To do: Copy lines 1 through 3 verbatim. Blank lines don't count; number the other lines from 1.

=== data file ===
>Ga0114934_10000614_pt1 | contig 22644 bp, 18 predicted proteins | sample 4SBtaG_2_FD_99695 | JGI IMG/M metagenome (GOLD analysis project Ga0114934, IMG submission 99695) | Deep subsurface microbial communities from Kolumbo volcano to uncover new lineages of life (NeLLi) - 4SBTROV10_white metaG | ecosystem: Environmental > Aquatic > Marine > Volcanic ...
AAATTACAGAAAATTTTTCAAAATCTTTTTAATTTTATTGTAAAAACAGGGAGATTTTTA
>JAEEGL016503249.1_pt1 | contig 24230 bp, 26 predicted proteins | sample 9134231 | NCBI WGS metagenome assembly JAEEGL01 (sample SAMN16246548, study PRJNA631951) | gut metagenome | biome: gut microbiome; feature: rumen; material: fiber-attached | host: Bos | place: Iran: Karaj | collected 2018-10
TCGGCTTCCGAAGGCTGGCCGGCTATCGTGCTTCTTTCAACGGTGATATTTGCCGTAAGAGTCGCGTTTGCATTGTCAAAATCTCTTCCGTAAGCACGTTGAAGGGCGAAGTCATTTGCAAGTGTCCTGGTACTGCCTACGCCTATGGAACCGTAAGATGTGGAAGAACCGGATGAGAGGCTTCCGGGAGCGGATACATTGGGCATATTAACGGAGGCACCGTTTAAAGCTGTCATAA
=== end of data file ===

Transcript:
>Ga0114934_10000614_pt1 | contig 22644 bp, 18 predicted proteins | sample 4SBtaG_2_FD_99695 | JGI IMG/M metagenome (GOLD analysis project Ga0114934, IMG submission 99695) | Deep subsurface microbial communities from Kolumbo volcano to uncover new lineages of life (NeLLi) - 4SBTROV10_white metaG | ecosystem: Environmental > Aquatic > Marine > Volcanic ...
AAATTACAGAAAATTTTTCAAAATCTTTTTAATTTTATTGTAAAAACAGGGAGATTTTTA
>JAEEGL016503249.1_pt1 | contig 24230 bp, 26 predicted proteins | sample 9134231 | NCBI WGS metagenome assembly JAEEGL01 (sample SAMN16246548, study PRJNA631951) | gut metagenome | biome: gut microbiome; feature: rumen; material: fiber-attached | host: Bos | place: Iran: Karaj | collected 2018-10